Will ACLU Science Censorship Efforts Succeed in Court?

With nearly two months since closing arguments in Selman vs. Cobb County School District (North Atlanta, GA), the public awaits the decision of United States District Judge Clarence Cooper. At issue in the case is the school board’s adoption of the following sticker (drafted by the school district’s attorney): This textbook contains material on evolution. Evolution is a theory, not a fact, regarding the origin of living things. This material should be approached with an open mind, studied carefully, and critically considered. This seemingly innocuous, lawyer-drafted disclaimer may not be a satisfying statement about the scientific controversy over biological evolution and the chemical origin-of-life from a technical standpoint, yet it is bizarre to think that the sticker would amount to Read More ›

Derbyshire should try reading the ID literature

I enjoy John Derbyshire’s posts on National Review Online&’s Corner when he’s talking within his area of expertise. Unfortunately, intelligent design isn’t that area. Instapundit blogger Glenn Reynolds today quoted Derbyshire from his criticism of ID yesterday at The Corner: Lots of scientists believe in God. Einstein seems to have, for instance. So do I; and so do a great [many] other people who think that ID theory is pure flapdoodle. It is possible to believe in God and not believe in ID; it is possible (as I pointed out in a previous post) to believe in ID but not God. ID theory posits that certain features of the natural world CAN ONLY be explained by the active intervention of Read More ›

What does Derbyshire require to take ID seriously?

John Derbyshire’s article from yesterday’s National Review Online, offered another interesting criticism of ID: It is therefore possible that some un-religious scientist might become convinced, on scientific evidence, of the existence of Intelligent Design, while remaining perfectly open minded about any of the truths of religion. When that scientist shows up, I shall beging [sic] to take Intelligent Design seriously. What about Antony Flew, one of the English-speaking world’s most prominent atheists? Flew has recently said that he’s become a minimal theist. More specifically, he’s said that he’s done so on the basis of evidence for intelligent design, and without converting to any religion. He’s very well studied on the relevant issues. He’s been debating related issues for fifty years, Read More ›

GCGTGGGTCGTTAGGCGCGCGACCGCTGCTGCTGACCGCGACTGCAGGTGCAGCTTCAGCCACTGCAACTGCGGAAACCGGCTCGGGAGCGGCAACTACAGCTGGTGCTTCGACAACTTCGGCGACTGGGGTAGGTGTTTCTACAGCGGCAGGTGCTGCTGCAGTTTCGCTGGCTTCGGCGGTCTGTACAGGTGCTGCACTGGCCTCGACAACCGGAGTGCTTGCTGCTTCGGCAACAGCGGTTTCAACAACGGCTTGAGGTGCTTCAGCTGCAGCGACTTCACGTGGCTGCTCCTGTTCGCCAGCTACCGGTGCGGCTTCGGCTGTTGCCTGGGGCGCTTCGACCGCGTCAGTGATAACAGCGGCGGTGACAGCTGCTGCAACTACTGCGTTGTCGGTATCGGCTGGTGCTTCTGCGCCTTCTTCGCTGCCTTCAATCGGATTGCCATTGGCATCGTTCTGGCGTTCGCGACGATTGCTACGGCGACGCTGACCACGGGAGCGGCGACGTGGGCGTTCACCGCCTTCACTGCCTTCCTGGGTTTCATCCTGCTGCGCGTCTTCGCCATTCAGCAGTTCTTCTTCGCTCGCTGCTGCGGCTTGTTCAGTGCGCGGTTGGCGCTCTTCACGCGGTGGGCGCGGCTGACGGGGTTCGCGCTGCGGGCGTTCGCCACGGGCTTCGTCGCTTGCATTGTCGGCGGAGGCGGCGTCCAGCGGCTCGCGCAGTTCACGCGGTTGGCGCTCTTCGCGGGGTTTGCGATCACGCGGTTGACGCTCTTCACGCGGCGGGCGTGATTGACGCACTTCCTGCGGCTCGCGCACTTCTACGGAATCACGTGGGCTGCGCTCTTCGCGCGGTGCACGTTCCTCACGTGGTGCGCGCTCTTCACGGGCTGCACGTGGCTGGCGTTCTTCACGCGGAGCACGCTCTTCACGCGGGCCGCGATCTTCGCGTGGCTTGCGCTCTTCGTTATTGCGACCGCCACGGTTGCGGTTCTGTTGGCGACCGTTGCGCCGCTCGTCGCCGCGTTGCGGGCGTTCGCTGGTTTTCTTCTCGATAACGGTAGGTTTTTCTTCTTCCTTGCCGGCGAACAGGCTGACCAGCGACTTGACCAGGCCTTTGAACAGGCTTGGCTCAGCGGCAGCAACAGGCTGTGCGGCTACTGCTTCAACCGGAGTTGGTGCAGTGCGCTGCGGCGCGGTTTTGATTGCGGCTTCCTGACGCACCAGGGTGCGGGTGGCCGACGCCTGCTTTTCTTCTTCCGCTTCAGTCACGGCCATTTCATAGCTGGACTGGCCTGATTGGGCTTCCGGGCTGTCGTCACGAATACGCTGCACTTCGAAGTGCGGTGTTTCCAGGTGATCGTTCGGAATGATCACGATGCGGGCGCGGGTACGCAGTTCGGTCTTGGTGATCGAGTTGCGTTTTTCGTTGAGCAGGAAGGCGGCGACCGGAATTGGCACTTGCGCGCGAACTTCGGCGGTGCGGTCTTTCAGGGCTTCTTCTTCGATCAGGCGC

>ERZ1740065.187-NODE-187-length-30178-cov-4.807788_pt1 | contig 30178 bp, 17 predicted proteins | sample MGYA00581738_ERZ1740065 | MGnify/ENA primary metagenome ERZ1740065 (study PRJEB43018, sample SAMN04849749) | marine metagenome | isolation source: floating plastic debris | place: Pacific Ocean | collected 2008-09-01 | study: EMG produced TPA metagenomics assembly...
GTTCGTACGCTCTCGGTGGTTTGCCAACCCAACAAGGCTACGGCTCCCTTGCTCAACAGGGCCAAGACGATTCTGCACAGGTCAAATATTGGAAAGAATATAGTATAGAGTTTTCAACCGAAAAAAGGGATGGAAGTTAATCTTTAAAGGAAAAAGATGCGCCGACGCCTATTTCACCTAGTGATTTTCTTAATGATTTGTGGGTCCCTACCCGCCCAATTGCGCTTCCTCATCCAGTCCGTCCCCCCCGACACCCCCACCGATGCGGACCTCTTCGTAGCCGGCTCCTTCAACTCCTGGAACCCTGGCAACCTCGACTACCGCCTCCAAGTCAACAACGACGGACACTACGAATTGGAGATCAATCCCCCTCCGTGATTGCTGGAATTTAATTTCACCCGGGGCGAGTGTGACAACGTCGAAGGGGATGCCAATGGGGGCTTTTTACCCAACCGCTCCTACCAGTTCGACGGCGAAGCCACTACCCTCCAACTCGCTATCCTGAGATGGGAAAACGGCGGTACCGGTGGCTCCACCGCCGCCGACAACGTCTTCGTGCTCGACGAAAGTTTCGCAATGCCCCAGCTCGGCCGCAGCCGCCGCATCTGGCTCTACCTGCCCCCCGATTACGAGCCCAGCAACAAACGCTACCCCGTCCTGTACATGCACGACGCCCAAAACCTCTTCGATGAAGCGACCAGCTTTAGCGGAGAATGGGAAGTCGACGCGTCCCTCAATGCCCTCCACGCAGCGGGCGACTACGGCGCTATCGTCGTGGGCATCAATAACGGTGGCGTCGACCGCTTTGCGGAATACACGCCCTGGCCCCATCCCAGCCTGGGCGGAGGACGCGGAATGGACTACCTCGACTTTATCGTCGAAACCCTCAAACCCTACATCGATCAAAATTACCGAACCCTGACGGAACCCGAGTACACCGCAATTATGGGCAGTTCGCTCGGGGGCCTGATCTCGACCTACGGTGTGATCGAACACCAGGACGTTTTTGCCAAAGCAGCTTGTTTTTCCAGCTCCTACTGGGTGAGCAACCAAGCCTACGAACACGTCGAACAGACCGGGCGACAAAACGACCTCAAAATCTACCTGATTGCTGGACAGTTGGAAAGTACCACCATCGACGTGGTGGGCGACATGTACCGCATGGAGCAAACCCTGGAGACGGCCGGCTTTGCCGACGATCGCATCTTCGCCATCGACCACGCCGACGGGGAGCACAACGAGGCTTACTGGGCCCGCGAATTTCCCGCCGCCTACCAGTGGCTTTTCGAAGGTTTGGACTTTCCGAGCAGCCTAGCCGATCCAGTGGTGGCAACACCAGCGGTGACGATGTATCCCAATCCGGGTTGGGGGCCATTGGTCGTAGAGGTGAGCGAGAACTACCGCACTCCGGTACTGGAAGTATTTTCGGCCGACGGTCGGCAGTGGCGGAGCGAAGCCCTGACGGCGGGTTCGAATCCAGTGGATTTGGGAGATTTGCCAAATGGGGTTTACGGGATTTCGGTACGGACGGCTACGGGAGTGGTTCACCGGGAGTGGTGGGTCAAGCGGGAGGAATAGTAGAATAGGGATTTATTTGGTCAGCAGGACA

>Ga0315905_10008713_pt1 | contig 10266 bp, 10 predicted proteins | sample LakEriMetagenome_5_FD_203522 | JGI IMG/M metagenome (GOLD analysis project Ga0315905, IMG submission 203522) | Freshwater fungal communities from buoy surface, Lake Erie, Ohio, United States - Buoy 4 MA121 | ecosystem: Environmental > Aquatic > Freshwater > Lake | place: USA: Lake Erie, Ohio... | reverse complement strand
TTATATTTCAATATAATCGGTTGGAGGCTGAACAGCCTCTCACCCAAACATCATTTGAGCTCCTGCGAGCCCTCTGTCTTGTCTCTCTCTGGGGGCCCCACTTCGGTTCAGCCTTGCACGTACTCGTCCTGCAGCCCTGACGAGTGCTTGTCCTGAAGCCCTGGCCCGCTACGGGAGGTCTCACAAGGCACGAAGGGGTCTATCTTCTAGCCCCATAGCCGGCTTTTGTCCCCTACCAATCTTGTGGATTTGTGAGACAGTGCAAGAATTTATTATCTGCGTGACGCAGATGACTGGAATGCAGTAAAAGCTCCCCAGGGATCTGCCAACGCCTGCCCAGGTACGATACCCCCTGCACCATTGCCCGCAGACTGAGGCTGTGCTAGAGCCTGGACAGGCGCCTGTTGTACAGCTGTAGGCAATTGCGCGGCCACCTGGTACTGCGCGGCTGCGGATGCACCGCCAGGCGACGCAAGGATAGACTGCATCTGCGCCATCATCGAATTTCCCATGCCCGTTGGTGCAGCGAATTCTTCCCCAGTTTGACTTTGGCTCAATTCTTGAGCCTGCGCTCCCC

Albuquerque Journal says KNME guilty of “close cousin to censorship”

Saturday, the Albuquerque Journal ran a staff editorial chastising PBS affiliate KNME for its decision to ban UMOL. The Journal correctly pointed out that KNME’s censorship is nothing more than viewpoint discrimination writing, “refusing to air a program supporting the less popular point of view looks like a close cousin to censorship.” The Journal notes that KNME should have taken the high road and aired the film as an educational service to viewers. “Consumers are best served when given a full range of viewpoints and allowed to decide for themselves what is fact and what is fiction.” It’s obvious now that had KNME just aired the program the whole issue would be over and done with now and they wouldn’t Read More ›

Darwin-Only Lobby Still Relying on Religion to Push Theory

The Oakland-based NCSE has a recent online article about the Grantsburg, Wisconsin, School Board’s revised policy on the teaching of evolution. CSC’s press release on the Grantsburg policy is located here.) The policy states: Students are expected to analyze, review, and critique scientific explanations, including hypotheses and theories, as to their strengths and weaknesses using scientific evidence and information. Students shall be able to explain the scientific strengths and weaknesses of evolutionary theory. This policy does not call for the teaching of creationism or intelligent design. The Grantsburg Board acted wisely in adopting a policy based in part on language from an existing Texas education standard. The policy is carefully crafted so as to keep the focus upon the scientific Read More ›